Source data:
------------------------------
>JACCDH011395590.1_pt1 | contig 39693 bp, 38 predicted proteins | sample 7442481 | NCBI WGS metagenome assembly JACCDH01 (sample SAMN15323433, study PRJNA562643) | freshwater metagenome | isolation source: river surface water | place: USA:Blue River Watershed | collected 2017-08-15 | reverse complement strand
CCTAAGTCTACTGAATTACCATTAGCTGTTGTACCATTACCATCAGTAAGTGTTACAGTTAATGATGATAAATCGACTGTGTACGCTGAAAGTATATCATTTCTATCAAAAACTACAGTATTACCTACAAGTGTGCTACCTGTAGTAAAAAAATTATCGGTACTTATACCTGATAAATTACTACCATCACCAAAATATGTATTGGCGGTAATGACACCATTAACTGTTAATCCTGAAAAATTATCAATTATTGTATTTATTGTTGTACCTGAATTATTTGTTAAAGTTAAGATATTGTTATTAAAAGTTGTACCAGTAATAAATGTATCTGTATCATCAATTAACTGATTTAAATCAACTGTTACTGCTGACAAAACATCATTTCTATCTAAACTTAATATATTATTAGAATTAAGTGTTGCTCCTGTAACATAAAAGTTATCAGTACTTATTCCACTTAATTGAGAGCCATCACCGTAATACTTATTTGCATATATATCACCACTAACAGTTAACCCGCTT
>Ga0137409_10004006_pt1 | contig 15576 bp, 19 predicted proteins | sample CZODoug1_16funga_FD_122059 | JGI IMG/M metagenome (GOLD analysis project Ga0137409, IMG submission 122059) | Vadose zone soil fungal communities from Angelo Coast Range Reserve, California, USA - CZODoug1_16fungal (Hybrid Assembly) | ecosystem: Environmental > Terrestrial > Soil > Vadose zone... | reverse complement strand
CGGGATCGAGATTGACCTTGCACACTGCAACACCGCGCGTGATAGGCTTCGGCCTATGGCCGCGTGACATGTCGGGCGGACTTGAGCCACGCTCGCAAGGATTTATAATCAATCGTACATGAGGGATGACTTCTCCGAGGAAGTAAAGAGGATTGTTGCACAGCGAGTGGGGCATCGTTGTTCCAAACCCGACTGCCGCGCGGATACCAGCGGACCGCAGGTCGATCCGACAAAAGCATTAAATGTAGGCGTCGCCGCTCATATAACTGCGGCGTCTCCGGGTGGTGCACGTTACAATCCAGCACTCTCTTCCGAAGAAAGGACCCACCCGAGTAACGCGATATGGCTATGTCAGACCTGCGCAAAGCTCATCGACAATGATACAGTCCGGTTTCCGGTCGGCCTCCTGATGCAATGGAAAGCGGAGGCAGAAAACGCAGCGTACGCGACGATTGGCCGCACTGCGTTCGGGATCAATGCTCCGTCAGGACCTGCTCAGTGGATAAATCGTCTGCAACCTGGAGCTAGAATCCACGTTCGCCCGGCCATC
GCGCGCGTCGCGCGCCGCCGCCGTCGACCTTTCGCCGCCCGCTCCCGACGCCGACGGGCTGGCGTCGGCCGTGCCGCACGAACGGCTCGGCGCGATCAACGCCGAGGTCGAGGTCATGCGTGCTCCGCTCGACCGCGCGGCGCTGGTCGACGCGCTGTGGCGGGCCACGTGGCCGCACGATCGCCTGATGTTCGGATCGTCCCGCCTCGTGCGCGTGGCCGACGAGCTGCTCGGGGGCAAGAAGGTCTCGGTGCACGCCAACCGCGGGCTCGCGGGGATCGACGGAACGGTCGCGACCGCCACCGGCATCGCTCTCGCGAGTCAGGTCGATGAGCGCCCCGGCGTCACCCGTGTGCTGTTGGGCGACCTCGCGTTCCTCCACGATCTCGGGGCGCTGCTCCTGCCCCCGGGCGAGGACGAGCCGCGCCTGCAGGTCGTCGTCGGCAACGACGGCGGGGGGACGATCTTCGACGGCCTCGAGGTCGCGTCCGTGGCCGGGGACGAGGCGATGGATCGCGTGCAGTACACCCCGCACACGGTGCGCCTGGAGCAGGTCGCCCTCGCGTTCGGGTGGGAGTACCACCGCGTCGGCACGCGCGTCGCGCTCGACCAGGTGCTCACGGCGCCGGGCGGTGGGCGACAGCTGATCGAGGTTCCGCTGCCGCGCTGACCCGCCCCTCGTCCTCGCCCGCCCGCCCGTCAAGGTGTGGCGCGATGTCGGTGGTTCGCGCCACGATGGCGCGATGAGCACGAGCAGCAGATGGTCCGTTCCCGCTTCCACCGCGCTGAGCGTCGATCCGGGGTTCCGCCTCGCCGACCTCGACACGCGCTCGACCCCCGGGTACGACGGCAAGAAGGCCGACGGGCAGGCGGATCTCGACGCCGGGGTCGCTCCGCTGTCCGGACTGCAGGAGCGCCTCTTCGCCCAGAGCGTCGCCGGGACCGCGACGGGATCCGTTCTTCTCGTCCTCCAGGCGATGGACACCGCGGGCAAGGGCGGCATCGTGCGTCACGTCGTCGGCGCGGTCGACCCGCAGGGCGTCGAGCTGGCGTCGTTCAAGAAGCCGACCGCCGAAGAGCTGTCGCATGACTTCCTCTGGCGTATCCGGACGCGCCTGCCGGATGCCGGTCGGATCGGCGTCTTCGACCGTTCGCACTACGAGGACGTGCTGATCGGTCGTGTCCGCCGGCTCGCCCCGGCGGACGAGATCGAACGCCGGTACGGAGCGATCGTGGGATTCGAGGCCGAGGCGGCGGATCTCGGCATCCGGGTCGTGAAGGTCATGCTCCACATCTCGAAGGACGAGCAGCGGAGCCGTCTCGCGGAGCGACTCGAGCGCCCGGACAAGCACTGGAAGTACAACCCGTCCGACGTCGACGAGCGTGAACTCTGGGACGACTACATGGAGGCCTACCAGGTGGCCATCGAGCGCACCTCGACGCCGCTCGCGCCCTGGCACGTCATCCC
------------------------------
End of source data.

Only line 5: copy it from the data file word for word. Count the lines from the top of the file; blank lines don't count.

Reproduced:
GCGCGCGTCGCGCGCCGCCGCCGTCGACCTTTCGCCGCCCGCTCCCGACGCCGACGGGCTGGCGTCGGCCGTGCCGCACGAACGGCTCGGCGCGATCAACGCCGAGGTCGAGGTCATGCGTGCTCCGCTCGACCGCGCGGCGCTGGTCGACGCGCTGTGGCGGGCCACGTGGCCGCACGATCGCCTGATGTTCGGATCGTCCCGCCTCGTGCGCGTGGCCGACGAGCTGCTCGGGGGCAAGAAGGTCTCGGTGCACGCCAACCGCGGGCTCGCGGGGATCGACGGAACGGTCGCGACCGCCACCGGCATCGCTCTCGCGAGTCAGGTCGATGAGCGCCCCGGCGTCACCCGTGTGCTGTTGGGCGACCTCGCGTTCCTCCACGATCTCGGGGCGCTGCTCCTGCCCCCGGGCGAGGACGAGCCGCGCCTGCAGGTCGTCGTCGGCAACGACGGCGGGGGGACGATCTTCGACGGCCTCGAGGTCGCGTCCGTGGCCGGGGACGAGGCGATGGATCGCGTGCAGTACACCCCGCACACGGTGCGCCTGGAGCAGGTCGCCCTCGCGTTCGGGTGGGAGTACCACCGCGTCGGCACGCGCGTCGCGCTCGACCAGGTGCTCACGGCGCCGGGCGGTGGGCGACAGCTGATCGAGGTTCCGCTGCCGCGCTGACCCGCCCCTCGTCCTCGCCCGCCCGCCCGTCAAGGTGTGGCGCGATGTCGGTGGTTCGCGCCACGATGGCGCGATGAGCACGAGCAGCAGATGGTCCGTTCCCGCTTCCACCGCGCTGAGCGTCGATCCGGGGTTCCGCCTCGCCGACCTCGACACGCGCTCGACCCCCGGGTACGACGGCAAGAAGGCCGACGGGCAGGCGGATCTCGACGCCGGGGTCGCTCCGCTGTCCGGACTGCAGGAGCGCCTCTTCGCCCAGAGCGTCGCCGGGACCGCGACGGGATCCGTTCTTCTCGTCCTCCAGGCGATGGACACCGCGGGCAAGGGCGGCATCGTGCGTCACGTCGTCGGCGCGGTCGACCCGCAGGGCGTCGAGCTGGCGTCGTTCAAGAAGCCGACCGCCGAAGAGCTGTCGCATGACTTCCTCTGGCGTATCCGGACGCGCCTGCCGGATGCCGGTCGGATCGGCGTCTTCGACCGTTCGCACTACGAGGACGTGCTGATCGGTCGTGTCCGCCGGCTCGCCCCGGCGGACGAGATCGAACGCCGGTACGGAGCGATCGTGGGATTCGAGGCCGAGGCGGCGGATCTCGGCATCCGGGTCGTGAAGGTCATGCTCCACATCTCGAAGGACGAGCAGCGGAGCCGTCTCGCGGAGCGACTCGAGCGCCCGGACAAGCACTGGAAGTACAACCCGTCCGACGTCGACGAGCGTGAACTCTGGGACGACTACATGGAGGCCTACCAGGTGGCCATCGAGCGCACCTCGACGCCGCTCGCGCCCTGGCACGTCATCCC